Tuta absoluta (Lepidoptera: Gelechiidae) is a highly destructive insect pest to tomato plants and fruit and is also reported to infest other plants in the Solanaceae family. It also occurs on weeds of the Solanaceae family (Solanum nigrum, Datura spp.). Recently Tuta absoluta considered to be a serious threat to tomato production in Kenya.
Tuta absoluta is a very challenging pest to control. Effectiveness of chemical control is limited due to insect’s nature of damage as well as its rapid capability of development of insecticide resistant strains.
The larvae of Tuta absoluta mine the leaves producing large galleries and burrow into the fruit, causing a substantial loss of tomato production in green houses and in open field. The larvae feed on mesophyll tissues and make irregular mine on leaf surface. Most distinctive symptoms are the blotch-shaped mines in the leaves.
Inside these mines both the caterpillars and their dark frass can be found. Mining damage to the plant causes its malformation. Damage to fruit allows fungal diseases to enter, leading to rotting fruit before or after harvest. Damage by Tuta absoluta result to 50%-100% yield reduction of tomato. Severely attacked tomato fruits lose their commercial value.
Eggs are Small cylindrical, creamy white to yellow 0.35 mm long. Egg hatching takes place 4-6 days after egg lying.
The Larvae is cream in color with characteristic dark head. Four larval instars develop. Larvae do not enter diapause when food is available. The larvae become greenish to light pink in second to fourth instars. Larval period is most damaging period which completed within 12-15 days.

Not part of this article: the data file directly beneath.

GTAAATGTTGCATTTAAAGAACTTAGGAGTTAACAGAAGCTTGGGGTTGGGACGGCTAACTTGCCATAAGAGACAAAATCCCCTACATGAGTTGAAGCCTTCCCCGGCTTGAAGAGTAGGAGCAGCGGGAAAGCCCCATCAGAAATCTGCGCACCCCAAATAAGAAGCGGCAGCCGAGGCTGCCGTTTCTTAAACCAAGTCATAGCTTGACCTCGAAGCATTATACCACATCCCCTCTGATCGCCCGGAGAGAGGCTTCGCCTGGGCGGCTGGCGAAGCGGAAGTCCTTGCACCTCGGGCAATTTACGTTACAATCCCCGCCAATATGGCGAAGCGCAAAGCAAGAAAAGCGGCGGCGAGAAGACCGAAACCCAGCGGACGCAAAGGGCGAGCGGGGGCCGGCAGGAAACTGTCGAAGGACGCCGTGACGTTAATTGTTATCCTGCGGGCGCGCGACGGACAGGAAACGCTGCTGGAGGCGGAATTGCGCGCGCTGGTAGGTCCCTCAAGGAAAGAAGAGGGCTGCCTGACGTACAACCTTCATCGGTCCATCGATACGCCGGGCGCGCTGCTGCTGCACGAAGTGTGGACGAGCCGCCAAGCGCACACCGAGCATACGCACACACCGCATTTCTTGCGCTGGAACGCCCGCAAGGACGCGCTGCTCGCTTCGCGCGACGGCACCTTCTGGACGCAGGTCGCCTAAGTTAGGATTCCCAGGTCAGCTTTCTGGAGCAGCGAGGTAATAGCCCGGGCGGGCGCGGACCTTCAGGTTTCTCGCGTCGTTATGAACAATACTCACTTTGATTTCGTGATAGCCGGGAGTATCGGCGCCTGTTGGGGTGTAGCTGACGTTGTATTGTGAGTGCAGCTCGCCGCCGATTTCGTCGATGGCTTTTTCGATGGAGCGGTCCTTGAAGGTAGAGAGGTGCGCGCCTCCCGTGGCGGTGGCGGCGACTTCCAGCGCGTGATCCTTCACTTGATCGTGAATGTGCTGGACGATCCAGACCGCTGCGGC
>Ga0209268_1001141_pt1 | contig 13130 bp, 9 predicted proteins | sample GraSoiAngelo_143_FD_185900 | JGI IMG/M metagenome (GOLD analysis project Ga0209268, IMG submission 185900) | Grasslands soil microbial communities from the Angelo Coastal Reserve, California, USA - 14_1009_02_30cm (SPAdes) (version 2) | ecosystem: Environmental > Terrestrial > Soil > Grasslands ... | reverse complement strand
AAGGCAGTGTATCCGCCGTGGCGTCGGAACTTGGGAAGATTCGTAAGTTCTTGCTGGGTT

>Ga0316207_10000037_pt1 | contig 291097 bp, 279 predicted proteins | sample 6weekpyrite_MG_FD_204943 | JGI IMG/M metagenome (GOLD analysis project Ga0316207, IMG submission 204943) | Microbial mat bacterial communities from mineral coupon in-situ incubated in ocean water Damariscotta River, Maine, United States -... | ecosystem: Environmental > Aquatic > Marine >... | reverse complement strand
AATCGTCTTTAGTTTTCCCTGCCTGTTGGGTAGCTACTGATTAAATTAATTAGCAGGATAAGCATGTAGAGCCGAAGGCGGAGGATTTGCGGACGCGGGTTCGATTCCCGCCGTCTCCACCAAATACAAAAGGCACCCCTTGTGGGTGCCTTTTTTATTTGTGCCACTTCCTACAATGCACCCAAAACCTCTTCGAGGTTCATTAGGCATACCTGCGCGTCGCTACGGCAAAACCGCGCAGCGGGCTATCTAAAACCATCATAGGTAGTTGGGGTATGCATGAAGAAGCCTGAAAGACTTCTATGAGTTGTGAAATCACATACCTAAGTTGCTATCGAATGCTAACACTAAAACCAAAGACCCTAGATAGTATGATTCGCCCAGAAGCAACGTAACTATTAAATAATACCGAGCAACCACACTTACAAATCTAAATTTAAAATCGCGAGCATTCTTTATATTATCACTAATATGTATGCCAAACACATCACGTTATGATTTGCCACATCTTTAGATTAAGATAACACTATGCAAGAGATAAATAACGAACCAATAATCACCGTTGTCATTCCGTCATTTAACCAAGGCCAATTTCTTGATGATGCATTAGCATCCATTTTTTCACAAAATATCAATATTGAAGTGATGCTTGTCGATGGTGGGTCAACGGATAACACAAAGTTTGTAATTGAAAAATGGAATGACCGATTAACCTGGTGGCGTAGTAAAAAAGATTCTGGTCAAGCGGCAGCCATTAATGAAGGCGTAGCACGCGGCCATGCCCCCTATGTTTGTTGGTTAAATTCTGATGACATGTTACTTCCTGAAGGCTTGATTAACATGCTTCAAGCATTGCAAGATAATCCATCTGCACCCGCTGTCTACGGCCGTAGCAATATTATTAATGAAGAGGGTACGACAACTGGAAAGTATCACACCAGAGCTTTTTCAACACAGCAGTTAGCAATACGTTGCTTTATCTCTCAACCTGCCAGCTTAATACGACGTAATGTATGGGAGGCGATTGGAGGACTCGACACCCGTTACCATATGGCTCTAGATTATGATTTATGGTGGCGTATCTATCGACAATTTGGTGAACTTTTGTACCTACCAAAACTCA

They are brown in color. Pupation may take place in the soil, on the leaf surface or within mines. This stage does not cause any damage to the crop. The stage is completed in 10 days
Adults are nocturnal and hide between leaves during the day time. Adults are 5-7 mm long and with a wingspan of 8-10 mm Adult females lay eggs on host plants and. mature female could lay up to 260 eggs before completing life cycle.
Tuta absoluta produces about 10–12 generations per year. The total live cycle is completed within 30-35 days.
Management of Tuta absoluta
Chemical control has been the main control measure used against Tuta absoluta since it was reported in the country. There are several registered products for the control of this pest. Despite the numerous pesticides registered to manage Tuta absoluta, most of them are of low to moderate effectiveness due to the cryptic nature of the larvae and the high biotic potential of the insect. In addition, several cases of insecticide resistance have been reported.
- ESCORT 10ml/20l + INTEGRA 3 ml/20l or,
- ALONZE 3ml/20l +INTEGRA 3ml/20l
Several biocontrol agents are used to control the tomato leaf miner in open field and greenhouse tomato cultivation. The most common predator against T. absoluta is the mirid bugs. Bacillus thuringiensis (BT)-based insecticide formulations have been used to control T. absoluta in its native and invaded regions. The limitation of biological control is that it’s slow and is not efficient when populations are very high.
Ploughing, manuring, irrigation, crop rotation, solarisation, and the elimination of symptomatic leaves and destruction of infested tomato plants have all been used to control this pest. The removal of alternative reservoir hosts such as nightshades is strongly recommended before and during the cropping cycle.